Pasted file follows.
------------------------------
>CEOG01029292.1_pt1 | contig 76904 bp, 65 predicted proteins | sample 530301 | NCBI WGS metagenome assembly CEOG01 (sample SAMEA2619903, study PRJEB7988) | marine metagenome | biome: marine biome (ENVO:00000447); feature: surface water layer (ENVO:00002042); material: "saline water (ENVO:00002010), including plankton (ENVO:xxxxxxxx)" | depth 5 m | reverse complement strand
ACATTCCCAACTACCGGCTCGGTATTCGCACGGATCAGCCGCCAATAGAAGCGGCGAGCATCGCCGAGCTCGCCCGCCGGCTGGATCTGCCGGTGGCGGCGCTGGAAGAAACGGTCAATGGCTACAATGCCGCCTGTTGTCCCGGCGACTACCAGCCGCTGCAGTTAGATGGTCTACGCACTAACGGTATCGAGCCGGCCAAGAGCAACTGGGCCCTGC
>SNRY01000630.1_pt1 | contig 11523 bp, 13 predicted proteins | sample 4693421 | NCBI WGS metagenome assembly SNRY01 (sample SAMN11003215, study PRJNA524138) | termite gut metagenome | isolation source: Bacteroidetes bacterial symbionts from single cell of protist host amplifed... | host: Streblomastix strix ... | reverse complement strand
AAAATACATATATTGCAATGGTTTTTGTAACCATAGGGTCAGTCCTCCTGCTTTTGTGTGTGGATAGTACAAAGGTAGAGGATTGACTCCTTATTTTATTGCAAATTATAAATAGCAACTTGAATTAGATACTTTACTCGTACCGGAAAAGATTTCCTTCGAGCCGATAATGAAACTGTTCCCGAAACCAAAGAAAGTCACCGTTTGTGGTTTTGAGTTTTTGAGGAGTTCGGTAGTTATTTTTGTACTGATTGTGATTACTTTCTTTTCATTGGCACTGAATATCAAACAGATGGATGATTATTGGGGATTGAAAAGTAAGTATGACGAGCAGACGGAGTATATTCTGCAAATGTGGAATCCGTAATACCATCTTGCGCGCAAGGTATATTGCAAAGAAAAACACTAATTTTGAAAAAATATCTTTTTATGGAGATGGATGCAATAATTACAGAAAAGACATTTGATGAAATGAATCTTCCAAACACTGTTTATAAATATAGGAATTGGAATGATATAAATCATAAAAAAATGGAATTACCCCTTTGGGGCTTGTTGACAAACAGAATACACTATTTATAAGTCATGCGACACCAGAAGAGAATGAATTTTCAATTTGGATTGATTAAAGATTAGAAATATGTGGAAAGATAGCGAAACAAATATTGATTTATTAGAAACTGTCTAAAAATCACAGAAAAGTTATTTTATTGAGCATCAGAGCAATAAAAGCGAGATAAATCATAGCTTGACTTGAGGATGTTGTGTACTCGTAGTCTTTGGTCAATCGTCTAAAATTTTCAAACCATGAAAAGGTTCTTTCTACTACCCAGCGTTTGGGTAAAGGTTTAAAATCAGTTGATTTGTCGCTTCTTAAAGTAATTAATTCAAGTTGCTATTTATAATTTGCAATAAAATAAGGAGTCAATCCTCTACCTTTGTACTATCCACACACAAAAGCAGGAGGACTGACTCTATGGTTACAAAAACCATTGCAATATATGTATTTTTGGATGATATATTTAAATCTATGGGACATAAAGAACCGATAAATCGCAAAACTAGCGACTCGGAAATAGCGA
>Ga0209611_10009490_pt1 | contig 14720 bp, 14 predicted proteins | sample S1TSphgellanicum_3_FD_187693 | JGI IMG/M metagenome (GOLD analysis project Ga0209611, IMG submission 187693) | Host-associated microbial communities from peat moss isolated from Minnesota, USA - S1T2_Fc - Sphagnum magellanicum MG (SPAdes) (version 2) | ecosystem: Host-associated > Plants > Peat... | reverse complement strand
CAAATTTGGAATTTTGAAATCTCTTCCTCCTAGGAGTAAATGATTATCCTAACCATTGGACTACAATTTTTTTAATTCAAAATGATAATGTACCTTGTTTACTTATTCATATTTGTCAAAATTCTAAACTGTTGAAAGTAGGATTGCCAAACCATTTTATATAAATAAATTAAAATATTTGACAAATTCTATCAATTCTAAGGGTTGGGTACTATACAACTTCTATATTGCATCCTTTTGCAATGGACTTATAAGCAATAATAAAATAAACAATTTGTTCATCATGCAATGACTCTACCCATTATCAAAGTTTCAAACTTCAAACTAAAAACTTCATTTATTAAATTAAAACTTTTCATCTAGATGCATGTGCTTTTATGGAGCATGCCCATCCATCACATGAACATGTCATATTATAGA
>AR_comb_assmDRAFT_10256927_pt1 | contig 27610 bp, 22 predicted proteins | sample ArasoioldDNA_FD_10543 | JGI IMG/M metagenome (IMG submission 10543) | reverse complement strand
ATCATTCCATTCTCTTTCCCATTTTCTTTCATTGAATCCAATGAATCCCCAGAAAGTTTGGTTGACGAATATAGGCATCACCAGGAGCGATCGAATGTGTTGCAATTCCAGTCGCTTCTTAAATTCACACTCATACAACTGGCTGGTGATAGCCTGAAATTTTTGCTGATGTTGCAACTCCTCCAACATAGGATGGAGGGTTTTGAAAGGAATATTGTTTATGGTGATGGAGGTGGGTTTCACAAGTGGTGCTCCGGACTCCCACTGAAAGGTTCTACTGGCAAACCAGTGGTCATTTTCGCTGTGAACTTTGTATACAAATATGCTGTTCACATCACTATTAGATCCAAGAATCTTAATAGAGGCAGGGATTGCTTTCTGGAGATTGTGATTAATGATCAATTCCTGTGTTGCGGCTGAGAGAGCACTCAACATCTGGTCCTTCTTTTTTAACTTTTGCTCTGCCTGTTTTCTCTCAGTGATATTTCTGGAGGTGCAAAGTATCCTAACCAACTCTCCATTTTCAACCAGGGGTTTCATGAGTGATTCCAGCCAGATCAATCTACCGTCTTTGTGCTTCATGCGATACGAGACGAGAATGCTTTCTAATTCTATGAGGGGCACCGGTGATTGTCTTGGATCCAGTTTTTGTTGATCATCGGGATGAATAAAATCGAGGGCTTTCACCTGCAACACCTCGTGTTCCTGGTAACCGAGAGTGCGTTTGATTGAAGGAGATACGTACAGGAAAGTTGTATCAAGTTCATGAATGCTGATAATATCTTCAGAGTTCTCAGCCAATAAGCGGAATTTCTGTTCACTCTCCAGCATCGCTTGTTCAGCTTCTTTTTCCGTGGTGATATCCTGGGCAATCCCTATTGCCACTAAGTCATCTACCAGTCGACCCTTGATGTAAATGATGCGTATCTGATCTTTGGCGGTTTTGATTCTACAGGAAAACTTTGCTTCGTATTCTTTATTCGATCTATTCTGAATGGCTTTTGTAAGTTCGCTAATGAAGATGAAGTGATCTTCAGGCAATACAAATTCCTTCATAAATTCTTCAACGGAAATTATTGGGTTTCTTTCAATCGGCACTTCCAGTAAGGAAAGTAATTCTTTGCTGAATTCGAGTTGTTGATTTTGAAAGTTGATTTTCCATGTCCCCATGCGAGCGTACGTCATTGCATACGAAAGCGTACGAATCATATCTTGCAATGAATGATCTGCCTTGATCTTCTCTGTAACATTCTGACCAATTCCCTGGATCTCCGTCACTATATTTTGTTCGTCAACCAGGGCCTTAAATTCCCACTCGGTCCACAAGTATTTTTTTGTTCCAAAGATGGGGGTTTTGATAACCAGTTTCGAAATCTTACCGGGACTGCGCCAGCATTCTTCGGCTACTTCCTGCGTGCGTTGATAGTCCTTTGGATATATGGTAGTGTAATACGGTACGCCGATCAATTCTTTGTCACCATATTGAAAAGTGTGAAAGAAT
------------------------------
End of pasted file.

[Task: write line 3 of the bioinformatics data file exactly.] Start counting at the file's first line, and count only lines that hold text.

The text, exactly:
>SNRY01000630.1_pt1 | contig 11523 bp, 13 predicted proteins | sample 4693421 | NCBI WGS metagenome assembly SNRY01 (sample SAMN11003215, study PRJNA524138) | termite gut metagenome | isolation source: Bacteroidetes bacterial symbionts from single cell of protist host amplifed... | host: Streblomastix strix ... | reverse complement strand